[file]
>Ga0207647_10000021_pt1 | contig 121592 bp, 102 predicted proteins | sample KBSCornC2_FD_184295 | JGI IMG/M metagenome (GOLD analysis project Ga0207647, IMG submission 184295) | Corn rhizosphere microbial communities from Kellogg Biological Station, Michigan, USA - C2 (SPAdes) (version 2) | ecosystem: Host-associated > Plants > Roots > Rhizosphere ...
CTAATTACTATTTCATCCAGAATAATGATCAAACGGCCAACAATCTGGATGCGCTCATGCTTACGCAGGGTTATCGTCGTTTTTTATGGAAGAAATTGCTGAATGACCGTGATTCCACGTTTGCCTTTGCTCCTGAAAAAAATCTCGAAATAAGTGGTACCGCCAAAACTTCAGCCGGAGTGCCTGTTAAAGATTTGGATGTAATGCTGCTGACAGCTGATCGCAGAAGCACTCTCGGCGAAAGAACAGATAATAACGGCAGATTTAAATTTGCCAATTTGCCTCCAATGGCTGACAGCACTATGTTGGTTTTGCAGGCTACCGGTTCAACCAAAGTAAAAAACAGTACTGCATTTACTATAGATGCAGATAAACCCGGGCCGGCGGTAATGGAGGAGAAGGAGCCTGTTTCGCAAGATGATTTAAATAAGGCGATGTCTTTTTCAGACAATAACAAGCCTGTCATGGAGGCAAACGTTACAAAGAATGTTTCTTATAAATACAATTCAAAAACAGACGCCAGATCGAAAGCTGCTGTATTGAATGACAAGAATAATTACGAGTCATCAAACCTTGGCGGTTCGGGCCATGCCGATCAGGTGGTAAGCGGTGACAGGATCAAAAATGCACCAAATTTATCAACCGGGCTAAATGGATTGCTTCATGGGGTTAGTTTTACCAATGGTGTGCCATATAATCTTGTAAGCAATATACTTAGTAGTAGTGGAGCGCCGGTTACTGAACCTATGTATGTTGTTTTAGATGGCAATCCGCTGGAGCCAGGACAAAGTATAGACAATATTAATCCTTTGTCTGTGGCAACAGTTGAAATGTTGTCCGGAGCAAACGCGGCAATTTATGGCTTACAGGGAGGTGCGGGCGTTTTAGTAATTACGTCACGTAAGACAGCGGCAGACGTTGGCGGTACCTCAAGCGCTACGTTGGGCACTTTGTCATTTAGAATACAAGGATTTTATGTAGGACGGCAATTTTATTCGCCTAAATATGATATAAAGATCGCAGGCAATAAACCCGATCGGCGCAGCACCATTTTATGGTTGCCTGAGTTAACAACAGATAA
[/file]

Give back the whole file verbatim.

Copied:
>Ga0207647_10000021_pt1 | contig 121592 bp, 102 predicted proteins | sample KBSCornC2_FD_184295 | JGI IMG/M metagenome (GOLD analysis project Ga0207647, IMG submission 184295) | Corn rhizosphere microbial communities from Kellogg Biological Station, Michigan, USA - C2 (SPAdes) (version 2) | ecosystem: Host-associated > Plants > Roots > Rhizosphere ...
CTAATTACTATTTCATCCAGAATAATGATCAAACGGCCAACAATCTGGATGCGCTCATGCTTACGCAGGGTTATCGTCGTTTTTTATGGAAGAAATTGCTGAATGACCGTGATTCCACGTTTGCCTTTGCTCCTGAAAAAAATCTCGAAATAAGTGGTACCGCCAAAACTTCAGCCGGAGTGCCTGTTAAAGATTTGGATGTAATGCTGCTGACAGCTGATCGCAGAAGCACTCTCGGCGAAAGAACAGATAATAACGGCAGATTTAAATTTGCCAATTTGCCTCCAATGGCTGACAGCACTATGTTGGTTTTGCAGGCTACCGGTTCAACCAAAGTAAAAAACAGTACTGCATTTACTATAGATGCAGATAAACCCGGGCCGGCGGTAATGGAGGAGAAGGAGCCTGTTTCGCAAGATGATTTAAATAAGGCGATGTCTTTTTCAGACAATAACAAGCCTGTCATGGAGGCAAACGTTACAAAGAATGTTTCTTATAAATACAATTCAAAAACAGACGCCAGATCGAAAGCTGCTGTATTGAATGACAAGAATAATTACGAGTCATCAAACCTTGGCGGTTCGGGCCATGCCGATCAGGTGGTAAGCGGTGACAGGATCAAAAATGCACCAAATTTATCAACCGGGCTAAATGGATTGCTTCATGGGGTTAGTTTTACCAATGGTGTGCCATATAATCTTGTAAGCAATATACTTAGTAGTAGTGGAGCGCCGGTTACTGAACCTATGTATGTTGTTTTAGATGGCAATCCGCTGGAGCCAGGACAAAGTATAGACAATATTAATCCTTTGTCTGTGGCAACAGTTGAAATGTTGTCCGGAGCAAACGCGGCAATTTATGGCTTACAGGGAGGTGCGGGCGTTTTAGTAATTACGTCACGTAAGACAGCGGCAGACGTTGGCGGTACCTCAAGCGCTACGTTGGGCACTTTGTCATTTAGAATACAAGGATTTTATGTAGGACGGCAATTTTATTCGCCTAAATATGATATAAAGATCGCAGGCAATAAACCCGATCGGCGCAGCACCATTTTATGGTTGCCTGAGTTAACAACAGATAA